Tuesday, December 18, 2012

Hypocritically misleading

I suppose it was inevitable that someone in the Guardian would use the horrible Sandy Hook school massacre as a device to attack American foreign policy. Step forward George Monbiot.

The accusation is one of hypocrisy; that Obama reacts with grief and horror at the Connecticut murders, but not at the death of children in drone strikes in Pakistan. The trouble with hypocrisy is that it shows up inconsistency, but doesn't tell us much about the virtues or otherwise of the incidents themselves.

Monbiot admits that there is a difference in that American drones are not deliberately targeting children, although he calls the deaths "Obama's murders" as if they were, but he is right to say that the death of innocents is an almost certain consequence of the attacks. The problem is that he doesn't trouble himself too much with who the Americans are targeting, the various Pakistani Taliban groups. And they too kill children, not as an act of individual derangement, nor, to use that disgusting phrase, as 'collateral damage', but as a deliberate policy.

The attempted murder of MalalaYousafzai for the crime of campaigning for education for girls is the most celebrated example at the moment, but a quick Google search reveals a horrendous list. Here are a few headlines: Taliban kill six children in Dera; Pakistan school bus attack kills teacher and three children; The Pakistani Taliban claimed responsibility Saturday for a blast that killed seven people, including three children, during a Shiite religious processionA Taliban suicide bomber has struck a Shia Muslim procession near Pakistan's capital, killing 23 people ...; At least 62 people were wounded by the blast, including six police officers. Eight of the dead and wounded were children...; and as if that isn't enough children are trained as suicide bombers in a callous act of child abuse - Pakistani Taliban's indoctrinated child bombers.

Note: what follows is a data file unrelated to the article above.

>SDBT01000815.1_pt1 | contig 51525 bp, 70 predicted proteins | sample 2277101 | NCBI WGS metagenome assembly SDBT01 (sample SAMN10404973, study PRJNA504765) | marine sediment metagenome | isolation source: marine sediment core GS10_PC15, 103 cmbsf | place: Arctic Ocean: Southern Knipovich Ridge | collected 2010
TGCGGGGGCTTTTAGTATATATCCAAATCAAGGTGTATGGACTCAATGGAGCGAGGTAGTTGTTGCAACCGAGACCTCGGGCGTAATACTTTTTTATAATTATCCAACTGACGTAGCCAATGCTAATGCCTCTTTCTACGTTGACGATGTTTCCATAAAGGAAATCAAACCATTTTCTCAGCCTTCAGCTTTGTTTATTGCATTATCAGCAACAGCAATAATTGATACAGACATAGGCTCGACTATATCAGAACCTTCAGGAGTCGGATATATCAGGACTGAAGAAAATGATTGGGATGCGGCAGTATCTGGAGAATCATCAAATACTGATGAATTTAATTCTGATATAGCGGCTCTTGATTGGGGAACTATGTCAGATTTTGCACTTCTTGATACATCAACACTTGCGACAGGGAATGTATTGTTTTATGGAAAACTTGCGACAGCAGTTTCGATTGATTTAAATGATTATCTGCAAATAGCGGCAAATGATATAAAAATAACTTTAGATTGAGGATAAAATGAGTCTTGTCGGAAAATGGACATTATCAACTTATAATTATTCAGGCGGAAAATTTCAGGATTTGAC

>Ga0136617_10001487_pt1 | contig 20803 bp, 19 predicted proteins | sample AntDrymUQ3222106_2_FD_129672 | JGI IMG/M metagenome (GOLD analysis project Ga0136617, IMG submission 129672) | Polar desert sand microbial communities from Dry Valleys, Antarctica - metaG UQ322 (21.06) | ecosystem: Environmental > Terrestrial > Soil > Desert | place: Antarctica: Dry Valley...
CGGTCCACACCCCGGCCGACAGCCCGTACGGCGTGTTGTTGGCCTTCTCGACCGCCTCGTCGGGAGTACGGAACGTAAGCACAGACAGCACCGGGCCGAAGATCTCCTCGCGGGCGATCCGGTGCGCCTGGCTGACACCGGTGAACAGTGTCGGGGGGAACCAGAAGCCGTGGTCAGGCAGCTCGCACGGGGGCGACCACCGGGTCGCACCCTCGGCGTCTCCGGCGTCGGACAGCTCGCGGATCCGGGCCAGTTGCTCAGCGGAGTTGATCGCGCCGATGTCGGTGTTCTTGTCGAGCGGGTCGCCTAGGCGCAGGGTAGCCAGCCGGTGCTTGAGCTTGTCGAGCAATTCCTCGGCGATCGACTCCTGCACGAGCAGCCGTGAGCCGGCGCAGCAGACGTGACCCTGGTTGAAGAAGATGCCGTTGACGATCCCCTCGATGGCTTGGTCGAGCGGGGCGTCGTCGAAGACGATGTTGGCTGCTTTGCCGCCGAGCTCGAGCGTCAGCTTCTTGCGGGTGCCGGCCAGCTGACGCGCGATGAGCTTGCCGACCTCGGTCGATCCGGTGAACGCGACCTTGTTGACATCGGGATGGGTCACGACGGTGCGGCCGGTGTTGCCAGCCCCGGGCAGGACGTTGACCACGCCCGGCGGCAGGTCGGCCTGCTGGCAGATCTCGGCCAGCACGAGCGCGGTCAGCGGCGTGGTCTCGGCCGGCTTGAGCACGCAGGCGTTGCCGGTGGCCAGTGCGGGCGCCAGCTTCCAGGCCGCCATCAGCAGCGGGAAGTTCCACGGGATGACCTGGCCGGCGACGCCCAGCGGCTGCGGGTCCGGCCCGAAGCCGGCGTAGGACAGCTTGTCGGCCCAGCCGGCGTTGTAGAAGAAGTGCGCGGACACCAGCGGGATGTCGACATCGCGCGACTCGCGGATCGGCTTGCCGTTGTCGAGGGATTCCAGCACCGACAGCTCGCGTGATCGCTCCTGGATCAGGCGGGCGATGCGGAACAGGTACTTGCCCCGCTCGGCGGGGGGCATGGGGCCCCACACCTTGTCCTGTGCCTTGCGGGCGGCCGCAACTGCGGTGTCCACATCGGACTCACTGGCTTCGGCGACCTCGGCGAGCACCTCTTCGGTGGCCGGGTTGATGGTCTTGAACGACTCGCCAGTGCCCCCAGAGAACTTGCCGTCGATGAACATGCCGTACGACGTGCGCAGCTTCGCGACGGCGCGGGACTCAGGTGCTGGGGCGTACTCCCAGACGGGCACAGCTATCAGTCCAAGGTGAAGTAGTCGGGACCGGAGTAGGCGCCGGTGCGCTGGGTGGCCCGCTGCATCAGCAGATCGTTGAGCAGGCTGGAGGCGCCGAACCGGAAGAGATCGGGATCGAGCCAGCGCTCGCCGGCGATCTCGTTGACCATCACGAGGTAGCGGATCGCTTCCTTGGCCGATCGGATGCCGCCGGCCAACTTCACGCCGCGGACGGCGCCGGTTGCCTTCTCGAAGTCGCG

This isn't a case of 'yes buttery' but a plea to see the event as a whole. American actions are actually aimed at killing child killers, yet in doing so they can miss their targets and kill children themselves. This is a real conflict with real consequences and real dilemmas. Monbiot's cheap emoting, "The children of north-west Pakistan, it seems, are not like our children. They have no names, no pictures, no memorials of candles and flowers and teddy bears," gets us nowhere, after all everyone mourns their own more deeply even if they are horror-struck by the deaths of others. No, the real debate is how to protect the children of Pakistan; how to prevent the murder of Shia and of children who demand education. And maybe drones are not the way, maybe the risks are too high. There has been a long strategic debate over the effectiveness of air warfare. But it has also to be admitted that the Taliban are not models of child protection and maybe there are no good options, only ones that aren't as bad as others. The very worst outcome would be a Taliban victory. To dress a conflict in the cloak of the moral certainty of the wickedness of one's own side whilst turning a blind eye to the crimes of our opponents does no good at all - not least for the children of Pakistan.